Early last year, my colleagues Alan Lothian and Georg Hantke travelled to South Uist to carry out the grim task of collecting the skeleton of a 7.8-metre-long male killer whale that had stranded on the shore below the Rangehead, near West Gerinish. Several months later the skeleton has been cleaned, curiously taking far longer than usual to get all the meat off the bones. But now that this mammoth task is complete, what did we find?
From the appearance of the bone itself this animal appears to have been very old when it died. This is not surprising if it was part of the tiny resident population of killer whales from the Western Isles. Perhaps less than ten individuals survive and these have not bred for more than 20 years. It has been suggested that very high levels of PCBs (polychlorinated biphenyls) have become concentrated in their bodies by feeding on contaminated prey, and that levels are now so high it has caused them to become infertile. If so, this population, which is genetically distinct from others in the North Atlantic, will eventually become extinct.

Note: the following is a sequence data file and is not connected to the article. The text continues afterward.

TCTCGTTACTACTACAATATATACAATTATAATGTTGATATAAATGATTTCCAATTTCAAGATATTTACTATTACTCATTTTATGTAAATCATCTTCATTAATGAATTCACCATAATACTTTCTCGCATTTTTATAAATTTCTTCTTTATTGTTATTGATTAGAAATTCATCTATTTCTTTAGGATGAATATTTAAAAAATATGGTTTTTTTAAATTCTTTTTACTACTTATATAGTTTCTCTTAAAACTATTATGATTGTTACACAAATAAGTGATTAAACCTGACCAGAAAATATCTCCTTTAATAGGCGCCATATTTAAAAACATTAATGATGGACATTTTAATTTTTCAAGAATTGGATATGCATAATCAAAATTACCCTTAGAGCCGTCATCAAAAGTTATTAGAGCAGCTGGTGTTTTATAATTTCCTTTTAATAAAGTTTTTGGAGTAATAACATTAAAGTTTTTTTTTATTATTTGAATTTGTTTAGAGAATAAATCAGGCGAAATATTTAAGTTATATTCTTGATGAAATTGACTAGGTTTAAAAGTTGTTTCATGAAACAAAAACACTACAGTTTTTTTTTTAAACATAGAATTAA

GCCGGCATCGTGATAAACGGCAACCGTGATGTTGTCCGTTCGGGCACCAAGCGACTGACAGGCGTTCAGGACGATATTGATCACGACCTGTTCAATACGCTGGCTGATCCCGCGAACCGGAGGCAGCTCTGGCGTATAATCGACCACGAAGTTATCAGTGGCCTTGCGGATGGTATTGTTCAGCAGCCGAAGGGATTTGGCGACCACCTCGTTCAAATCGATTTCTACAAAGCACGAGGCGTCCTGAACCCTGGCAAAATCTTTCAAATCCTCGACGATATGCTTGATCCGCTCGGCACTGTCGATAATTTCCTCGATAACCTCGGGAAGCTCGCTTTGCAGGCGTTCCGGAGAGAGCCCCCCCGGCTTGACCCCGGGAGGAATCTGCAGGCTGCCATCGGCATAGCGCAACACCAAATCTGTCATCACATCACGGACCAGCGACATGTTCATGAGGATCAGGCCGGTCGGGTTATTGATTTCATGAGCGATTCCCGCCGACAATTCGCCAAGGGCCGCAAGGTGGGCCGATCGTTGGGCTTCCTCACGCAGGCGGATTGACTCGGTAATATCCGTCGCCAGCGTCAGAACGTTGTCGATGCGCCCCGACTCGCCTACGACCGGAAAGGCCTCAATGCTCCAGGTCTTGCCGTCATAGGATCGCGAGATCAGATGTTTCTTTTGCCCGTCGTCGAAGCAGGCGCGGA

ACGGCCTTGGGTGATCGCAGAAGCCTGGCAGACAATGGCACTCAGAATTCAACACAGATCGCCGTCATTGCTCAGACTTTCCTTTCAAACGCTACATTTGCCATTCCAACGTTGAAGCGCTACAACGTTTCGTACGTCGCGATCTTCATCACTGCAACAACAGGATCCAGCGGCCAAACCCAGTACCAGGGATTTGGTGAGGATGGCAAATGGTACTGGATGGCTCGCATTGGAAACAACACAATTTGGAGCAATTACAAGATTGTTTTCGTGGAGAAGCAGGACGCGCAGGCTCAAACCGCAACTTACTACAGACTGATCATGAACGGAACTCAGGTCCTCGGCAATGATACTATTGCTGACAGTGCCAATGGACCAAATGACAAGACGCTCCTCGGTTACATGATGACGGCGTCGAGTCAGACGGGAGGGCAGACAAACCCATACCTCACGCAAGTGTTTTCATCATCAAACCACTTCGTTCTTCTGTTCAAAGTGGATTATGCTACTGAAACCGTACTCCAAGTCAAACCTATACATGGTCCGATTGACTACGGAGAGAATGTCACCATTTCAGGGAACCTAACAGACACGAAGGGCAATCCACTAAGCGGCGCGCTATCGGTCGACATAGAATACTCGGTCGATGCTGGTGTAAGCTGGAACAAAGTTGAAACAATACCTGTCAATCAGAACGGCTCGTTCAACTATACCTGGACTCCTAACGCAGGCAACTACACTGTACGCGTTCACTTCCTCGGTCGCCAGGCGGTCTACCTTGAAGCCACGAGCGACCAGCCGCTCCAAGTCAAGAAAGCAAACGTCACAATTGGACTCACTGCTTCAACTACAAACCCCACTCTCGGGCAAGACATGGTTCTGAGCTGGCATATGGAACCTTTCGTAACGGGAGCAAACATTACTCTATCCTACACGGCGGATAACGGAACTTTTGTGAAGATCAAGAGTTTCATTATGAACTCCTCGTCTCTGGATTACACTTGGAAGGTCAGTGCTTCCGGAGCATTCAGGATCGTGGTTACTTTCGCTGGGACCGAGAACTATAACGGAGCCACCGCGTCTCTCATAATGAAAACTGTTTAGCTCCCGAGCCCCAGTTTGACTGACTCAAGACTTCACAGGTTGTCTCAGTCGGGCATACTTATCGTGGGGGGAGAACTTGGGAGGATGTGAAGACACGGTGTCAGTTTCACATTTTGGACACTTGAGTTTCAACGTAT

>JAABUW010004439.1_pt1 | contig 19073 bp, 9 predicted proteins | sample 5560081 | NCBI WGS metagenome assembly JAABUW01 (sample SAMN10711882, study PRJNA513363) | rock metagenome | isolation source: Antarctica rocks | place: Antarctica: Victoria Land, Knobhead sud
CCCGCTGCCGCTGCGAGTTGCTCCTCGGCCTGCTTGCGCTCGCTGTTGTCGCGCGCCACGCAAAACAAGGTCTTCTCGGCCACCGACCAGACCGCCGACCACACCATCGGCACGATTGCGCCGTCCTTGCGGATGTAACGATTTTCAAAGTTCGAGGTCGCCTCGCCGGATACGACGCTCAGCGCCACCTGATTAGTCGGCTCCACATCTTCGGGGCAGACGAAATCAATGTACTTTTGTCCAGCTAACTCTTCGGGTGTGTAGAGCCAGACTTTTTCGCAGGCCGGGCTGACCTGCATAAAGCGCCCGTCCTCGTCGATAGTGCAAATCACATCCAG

Now that the skeleton is clean, we can clearly see the dramatic breakages to the lower jaws. We don’t think these were caused when the whale was stranded, but were the result of some kind of collision, possibly with a boat. There is no sign of the bone healing, so we know that the breaks occurred just before or after death, and indeed may be the cause of death.
There are different genetic groups of killer whales, known as ecotypes, which feed on different diets and rarely, if ever, breed with each other. Toothwear can vary dramatically from being almost completely unworn to being worn down to the gums. In the northwest Atlantic there appear to be two main ecotypes, one that feeds on marine mammals, such as minke whales, while the other has a more general diet, including herring, mackerel and seals. It has been suggested that suction feeding on fish causes this exaggerated toothwear. In the case of our killer whale, the teeth are pretty much unworn, which is characteristic of the Western Isles’ population, but we will have to wait for stable isotope analysis on its teeth to get an idea of its normal diet. Over the next months we hope to find out a lot more about the West Gerinish killer whale, including pollutant levels, age and diet, which we hope to report on in due course.
Meanwhile, we would once again like to thank all those who helped us collect the skeleton, in particular Bob Roper and his team at the Rangehead, and SeaWorld and Busch Gardens Conservation Fund for their generous financial support, which made it possible for us to collect this scientifically important specimen. We are very grateful to the Negaunee Foundation for their continuing generous support of our preparator, Georg Hantke.